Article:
XCO racing is going through a rebirth - so it's a good time for Merida to update it's Ninety Six full suspension range.
Tough, fast and ever-changing. They’re fantastic descriptors for the environment of Olympic XC racing, yet they’re conveniently apt for the high-end mountain bike market. Merida’s newest answer to the challenges offered up by both has arrived in the form of the brand new Merida Ninety Six, a full-carbon, dual suspension bike designed, in part, for the rigours of World Cup XC racing. The new Ninety Six was officially launched in Albstadt at the second round of the UCI XC World Cup.
One of the most striking development decisions made by Merida is to institute (or enforce, depending on how you want to look at it) size-specific wheel sizes. Extra-small and small frames will run 27.5" wheels, whilst large and extra-large frame options will carry 29” options. Medium is the only size which will allow a choice between 27.5" and 29”.
Merida explained this decision by stating their belief that rider stature ought to dictate wheel size. In much the same spirit of the debate that followed the introduction of 29” wheels, there’s bound to be some discussion about the virtue of this approach. But there it is.
Suspension differs between the models, with 96mm of travel on the 29er and 110mm for the 27.5" options. It’s considerations like these that knock down any sense that Merida’s trying to cut down on the number of frame moulds required in its factories.
You’d forgive them for doing so. Jürgen Falke, head of research and development revealed during the launch that the manufactured of each carbon frame involves 11-14 hours of labour from start to finish. A stark contrast to the 40 minutes required from first cut to completion for the company’s aluminium frames.
The test bike ridden by AMB - on a test track and in the Gonso Marathon which accompanied the World Cup - was a large, and the performance of the 29er version at least was stunning to ride. Light, agile and left me with the impression that I had more than enough travel to deal with almost any XC or marathon course.
All you need is love…and carbon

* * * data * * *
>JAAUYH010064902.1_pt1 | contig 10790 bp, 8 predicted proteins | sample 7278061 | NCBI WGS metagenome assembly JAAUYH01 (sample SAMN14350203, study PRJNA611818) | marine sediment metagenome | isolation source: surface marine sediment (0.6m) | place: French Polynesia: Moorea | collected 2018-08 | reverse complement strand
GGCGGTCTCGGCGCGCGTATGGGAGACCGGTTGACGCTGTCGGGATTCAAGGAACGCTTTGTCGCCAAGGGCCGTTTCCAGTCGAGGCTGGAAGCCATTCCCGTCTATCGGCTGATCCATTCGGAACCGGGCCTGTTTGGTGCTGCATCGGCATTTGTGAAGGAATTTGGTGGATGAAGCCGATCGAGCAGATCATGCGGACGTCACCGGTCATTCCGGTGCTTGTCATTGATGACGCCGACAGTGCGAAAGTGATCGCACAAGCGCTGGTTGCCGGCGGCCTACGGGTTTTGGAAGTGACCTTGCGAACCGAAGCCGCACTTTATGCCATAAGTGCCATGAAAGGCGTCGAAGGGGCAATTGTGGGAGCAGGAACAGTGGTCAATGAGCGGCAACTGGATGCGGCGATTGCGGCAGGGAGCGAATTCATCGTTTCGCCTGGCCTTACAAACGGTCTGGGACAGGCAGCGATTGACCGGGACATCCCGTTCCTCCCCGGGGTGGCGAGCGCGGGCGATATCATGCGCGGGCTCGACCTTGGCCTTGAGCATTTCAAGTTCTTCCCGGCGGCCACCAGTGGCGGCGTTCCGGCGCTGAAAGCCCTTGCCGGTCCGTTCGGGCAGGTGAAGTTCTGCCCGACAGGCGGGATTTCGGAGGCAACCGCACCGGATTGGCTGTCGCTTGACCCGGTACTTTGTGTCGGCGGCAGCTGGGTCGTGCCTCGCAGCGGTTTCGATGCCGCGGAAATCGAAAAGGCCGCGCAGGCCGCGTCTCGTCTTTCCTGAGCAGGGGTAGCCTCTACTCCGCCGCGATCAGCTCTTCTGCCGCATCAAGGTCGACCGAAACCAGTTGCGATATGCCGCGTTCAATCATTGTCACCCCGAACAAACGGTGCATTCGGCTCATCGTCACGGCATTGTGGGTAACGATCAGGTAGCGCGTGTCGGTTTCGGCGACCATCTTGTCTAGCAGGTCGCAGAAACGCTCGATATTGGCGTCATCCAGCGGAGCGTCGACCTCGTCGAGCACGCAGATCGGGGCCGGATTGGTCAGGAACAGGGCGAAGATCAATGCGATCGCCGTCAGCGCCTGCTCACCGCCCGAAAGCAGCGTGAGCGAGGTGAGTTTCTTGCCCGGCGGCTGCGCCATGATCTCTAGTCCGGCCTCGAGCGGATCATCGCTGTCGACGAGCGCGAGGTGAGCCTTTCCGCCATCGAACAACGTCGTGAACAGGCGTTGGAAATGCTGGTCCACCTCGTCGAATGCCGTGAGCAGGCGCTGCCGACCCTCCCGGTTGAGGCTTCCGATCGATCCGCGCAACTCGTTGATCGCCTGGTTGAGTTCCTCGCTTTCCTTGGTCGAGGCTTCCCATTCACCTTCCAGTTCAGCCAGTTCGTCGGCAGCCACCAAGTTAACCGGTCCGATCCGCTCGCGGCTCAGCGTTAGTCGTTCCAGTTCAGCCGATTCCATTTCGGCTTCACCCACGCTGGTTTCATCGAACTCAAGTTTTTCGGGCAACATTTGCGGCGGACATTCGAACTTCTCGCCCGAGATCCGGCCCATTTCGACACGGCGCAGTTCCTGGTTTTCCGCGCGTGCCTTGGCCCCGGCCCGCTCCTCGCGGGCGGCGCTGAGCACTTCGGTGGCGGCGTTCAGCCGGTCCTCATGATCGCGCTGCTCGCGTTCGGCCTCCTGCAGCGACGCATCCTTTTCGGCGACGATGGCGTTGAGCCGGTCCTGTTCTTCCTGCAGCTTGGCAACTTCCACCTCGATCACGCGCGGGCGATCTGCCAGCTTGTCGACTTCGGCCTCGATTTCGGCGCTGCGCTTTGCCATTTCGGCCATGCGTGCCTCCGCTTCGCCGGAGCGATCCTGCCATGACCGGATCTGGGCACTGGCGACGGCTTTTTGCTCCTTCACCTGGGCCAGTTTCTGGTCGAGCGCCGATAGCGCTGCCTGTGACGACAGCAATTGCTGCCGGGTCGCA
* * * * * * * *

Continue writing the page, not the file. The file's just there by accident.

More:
Wheel polemics aside, the real start of the Ninety Six is its frame. It’s been designed to tip the balance in the love/hate relationship between dual suspension and XC racing. Every detail on the new bike - and there are plenty - demonstrates an incredible commitment to shedding necessary weight.
As you’d expect, the Team version of the bike benefits the most from the imagination of the company’s German engineering team.
The entire frame, including the elegant swing arm, is manufactured from carbon fibre using hundreds of sheets of pre-cut carbon, which are bonded together over an EPS core. This method allows more precise use of carbon, as the EPS foam provides a structure during bonding. Models below the Team frame won’t employ this method, and will serve a weight penalty as a result.
But it’s not just materials that aid in stripping weight. The top-tube mounting of the Rock Shox rear suspension allows the internally routed cable (more on those later) is a conscious feature borne of Merida’s commitment to weight saving.
Pointing to its XC roots, the single pivot design is perfect for single chainring setups increasingly favoured. However a front derailleur mount remains a necessary inclusion for now.
For the team frame, the overall result is light. With frame weight of around 1.75kg, Team bikes weigh in at an impressively light 10.2kg when equipped with SRAM XX1 and Fulcrum Passion wheelset.
Our test bikes were a “heavier” 11kg by virtue of difference in wheel weight, though even with plenty of climbing in the Gonso marathon, the bike responded efficiently uphill. In fact, locked out, there was only subtle movement compared against my own carbon hardtail.
Details to get rid of devils
I couldn’t help but think some of the weight savings are in order to compensate for the sheer number of names and acronyms their frame features possess. Jesting aside, Merida lead in the ingenuity department and one of the new frame’s features deserves specific praise.
The Smart Entry cable routing system could fairly be described as a revelation. These machined alloy inserts first clamp cables before being fixed into the frame. The system really is ingenious and allows an entirely internally routed cable system. It has been designed to accept every conceivable type of cable, including shifting, brake and electronic cables.
On top of the obvious aesthetic benefits, the Smart Entry system eliminates cable rattle, and, by providing direction for the cables from the handlebars, cable rub on the headtube is effectively impossible.
What looks like a tiny detail has the ingredients for an industry standard. For now at least, it’s Merida’s customers that will enjoy the advantages.
In his heavily accented English, Merida Multivan team rider Jose Antonio Hermida as a “wh-eapon”. He’s paid to say things like that, but from our initial impressions at least he’s right on the money.